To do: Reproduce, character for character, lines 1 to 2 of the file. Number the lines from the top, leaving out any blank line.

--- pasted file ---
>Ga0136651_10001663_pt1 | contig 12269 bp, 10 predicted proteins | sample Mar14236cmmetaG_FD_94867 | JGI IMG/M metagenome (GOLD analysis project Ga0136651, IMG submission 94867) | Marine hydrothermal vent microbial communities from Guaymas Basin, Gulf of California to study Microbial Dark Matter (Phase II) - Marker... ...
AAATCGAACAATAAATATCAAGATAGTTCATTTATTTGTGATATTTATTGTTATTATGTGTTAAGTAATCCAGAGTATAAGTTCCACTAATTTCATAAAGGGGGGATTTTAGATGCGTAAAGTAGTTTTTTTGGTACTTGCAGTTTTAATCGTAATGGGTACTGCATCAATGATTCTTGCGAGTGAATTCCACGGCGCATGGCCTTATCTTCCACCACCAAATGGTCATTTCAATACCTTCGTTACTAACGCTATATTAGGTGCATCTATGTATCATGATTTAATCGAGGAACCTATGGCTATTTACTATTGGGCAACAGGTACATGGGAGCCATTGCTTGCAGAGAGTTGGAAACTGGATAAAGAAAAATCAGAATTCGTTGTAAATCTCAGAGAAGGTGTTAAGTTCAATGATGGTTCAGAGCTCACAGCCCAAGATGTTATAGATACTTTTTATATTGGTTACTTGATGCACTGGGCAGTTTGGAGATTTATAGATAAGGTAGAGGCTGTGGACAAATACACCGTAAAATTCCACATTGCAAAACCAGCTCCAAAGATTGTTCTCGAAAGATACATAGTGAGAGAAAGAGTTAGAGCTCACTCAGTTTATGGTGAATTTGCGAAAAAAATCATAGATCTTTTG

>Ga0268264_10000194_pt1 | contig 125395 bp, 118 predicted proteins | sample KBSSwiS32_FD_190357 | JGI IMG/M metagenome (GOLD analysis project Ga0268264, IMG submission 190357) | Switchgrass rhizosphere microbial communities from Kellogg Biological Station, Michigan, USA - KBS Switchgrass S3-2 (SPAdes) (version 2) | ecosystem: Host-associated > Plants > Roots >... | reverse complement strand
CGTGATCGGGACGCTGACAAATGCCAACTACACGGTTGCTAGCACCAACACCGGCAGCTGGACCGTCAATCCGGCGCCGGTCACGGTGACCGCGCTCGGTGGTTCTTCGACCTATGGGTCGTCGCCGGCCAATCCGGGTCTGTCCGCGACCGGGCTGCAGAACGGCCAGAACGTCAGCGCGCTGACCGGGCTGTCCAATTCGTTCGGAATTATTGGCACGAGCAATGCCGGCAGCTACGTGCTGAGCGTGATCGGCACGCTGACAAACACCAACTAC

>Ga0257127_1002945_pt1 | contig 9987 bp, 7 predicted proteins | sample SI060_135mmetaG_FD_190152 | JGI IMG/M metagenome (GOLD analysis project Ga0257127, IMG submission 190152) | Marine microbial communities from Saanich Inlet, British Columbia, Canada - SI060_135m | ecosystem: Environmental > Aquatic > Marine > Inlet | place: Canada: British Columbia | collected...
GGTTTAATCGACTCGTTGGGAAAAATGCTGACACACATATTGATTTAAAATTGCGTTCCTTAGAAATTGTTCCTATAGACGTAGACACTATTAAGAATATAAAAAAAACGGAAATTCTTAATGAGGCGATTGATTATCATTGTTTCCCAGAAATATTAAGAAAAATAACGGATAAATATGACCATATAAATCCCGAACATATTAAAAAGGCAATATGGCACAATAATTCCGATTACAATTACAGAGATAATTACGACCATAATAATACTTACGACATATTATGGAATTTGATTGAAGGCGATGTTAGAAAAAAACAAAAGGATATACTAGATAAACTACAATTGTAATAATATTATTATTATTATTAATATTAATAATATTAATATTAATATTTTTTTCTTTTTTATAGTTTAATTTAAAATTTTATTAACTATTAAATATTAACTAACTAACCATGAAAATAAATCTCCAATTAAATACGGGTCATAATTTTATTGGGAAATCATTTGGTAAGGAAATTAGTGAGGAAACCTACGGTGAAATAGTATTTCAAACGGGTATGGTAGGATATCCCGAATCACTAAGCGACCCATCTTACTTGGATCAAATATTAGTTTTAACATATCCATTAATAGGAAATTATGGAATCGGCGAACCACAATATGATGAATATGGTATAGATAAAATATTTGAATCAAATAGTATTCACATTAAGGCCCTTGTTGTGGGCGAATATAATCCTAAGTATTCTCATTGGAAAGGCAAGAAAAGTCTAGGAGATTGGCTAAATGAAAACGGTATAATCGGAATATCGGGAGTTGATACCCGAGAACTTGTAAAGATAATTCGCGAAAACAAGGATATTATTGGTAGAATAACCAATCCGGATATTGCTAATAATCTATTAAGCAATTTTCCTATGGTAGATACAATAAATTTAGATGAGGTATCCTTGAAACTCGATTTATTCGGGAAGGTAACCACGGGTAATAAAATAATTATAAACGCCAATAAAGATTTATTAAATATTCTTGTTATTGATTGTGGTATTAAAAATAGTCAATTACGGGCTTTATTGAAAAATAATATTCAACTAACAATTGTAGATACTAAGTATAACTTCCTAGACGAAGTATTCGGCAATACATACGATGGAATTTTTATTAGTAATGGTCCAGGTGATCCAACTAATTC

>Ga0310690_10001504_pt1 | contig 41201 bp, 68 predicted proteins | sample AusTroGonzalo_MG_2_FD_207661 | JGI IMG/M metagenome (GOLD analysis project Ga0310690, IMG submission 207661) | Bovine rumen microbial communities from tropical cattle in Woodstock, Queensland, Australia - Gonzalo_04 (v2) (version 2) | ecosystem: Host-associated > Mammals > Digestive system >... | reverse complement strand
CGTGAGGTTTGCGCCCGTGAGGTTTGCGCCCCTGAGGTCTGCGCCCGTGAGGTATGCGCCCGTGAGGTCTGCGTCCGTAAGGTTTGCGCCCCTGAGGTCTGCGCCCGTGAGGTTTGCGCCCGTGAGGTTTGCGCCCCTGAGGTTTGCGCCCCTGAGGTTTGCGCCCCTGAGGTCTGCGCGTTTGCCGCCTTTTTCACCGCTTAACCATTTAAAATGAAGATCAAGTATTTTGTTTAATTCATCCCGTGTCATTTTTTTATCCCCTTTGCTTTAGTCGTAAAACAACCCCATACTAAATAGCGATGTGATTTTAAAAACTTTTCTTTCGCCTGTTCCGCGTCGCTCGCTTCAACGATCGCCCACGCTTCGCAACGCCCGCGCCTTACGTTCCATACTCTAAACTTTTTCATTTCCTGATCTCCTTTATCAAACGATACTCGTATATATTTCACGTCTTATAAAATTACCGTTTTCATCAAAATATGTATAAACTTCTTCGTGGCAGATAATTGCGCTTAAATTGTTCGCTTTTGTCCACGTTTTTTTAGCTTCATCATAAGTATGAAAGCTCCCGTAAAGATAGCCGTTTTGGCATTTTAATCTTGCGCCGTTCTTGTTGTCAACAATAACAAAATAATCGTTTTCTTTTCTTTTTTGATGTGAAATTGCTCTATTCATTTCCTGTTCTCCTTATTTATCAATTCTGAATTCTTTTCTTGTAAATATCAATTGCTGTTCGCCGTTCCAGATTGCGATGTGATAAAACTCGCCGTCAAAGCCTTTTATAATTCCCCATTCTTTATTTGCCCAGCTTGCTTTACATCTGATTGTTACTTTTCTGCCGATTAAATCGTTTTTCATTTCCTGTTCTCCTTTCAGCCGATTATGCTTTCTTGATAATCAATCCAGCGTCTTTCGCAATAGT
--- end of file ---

>Ga0136651_10001663_pt1 | contig 12269 bp, 10 predicted proteins | sample Mar14236cmmetaG_FD_94867 | JGI IMG/M metagenome (GOLD analysis project Ga0136651, IMG submission 94867) | Marine hydrothermal vent microbial communities from Guaymas Basin, Gulf of California to study Microbial Dark Matter (Phase II) - Marker... ...
AAATCGAACAATAAATATCAAGATAGTTCATTTATTTGTGATATTTATTGTTATTATGTGTTAAGTAATCCAGAGTATAAGTTCCACTAATTTCATAAAGGGGGGATTTTAGATGCGTAAAGTAGTTTTTTTGGTACTTGCAGTTTTAATCGTAATGGGTACTGCATCAATGATTCTTGCGAGTGAATTCCACGGCGCATGGCCTTATCTTCCACCACCAAATGGTCATTTCAATACCTTCGTTACTAACGCTATATTAGGTGCATCTATGTATCATGATTTAATCGAGGAACCTATGGCTATTTACTATTGGGCAACAGGTACATGGGAGCCATTGCTTGCAGAGAGTTGGAAACTGGATAAAGAAAAATCAGAATTCGTTGTAAATCTCAGAGAAGGTGTTAAGTTCAATGATGGTTCAGAGCTCACAGCCCAAGATGTTATAGATACTTTTTATATTGGTTACTTGATGCACTGGGCAGTTTGGAGATTTATAGATAAGGTAGAGGCTGTGGACAAATACACCGTAAAATTCCACATTGCAAAACCAGCTCCAAAGATTGTTCTCGAAAGATACATAGTGAGAGAAAGAGTTAGAGCTCACTCAGTTTATGGTGAATTTGCGAAAAAAATCATAGATCTTTTG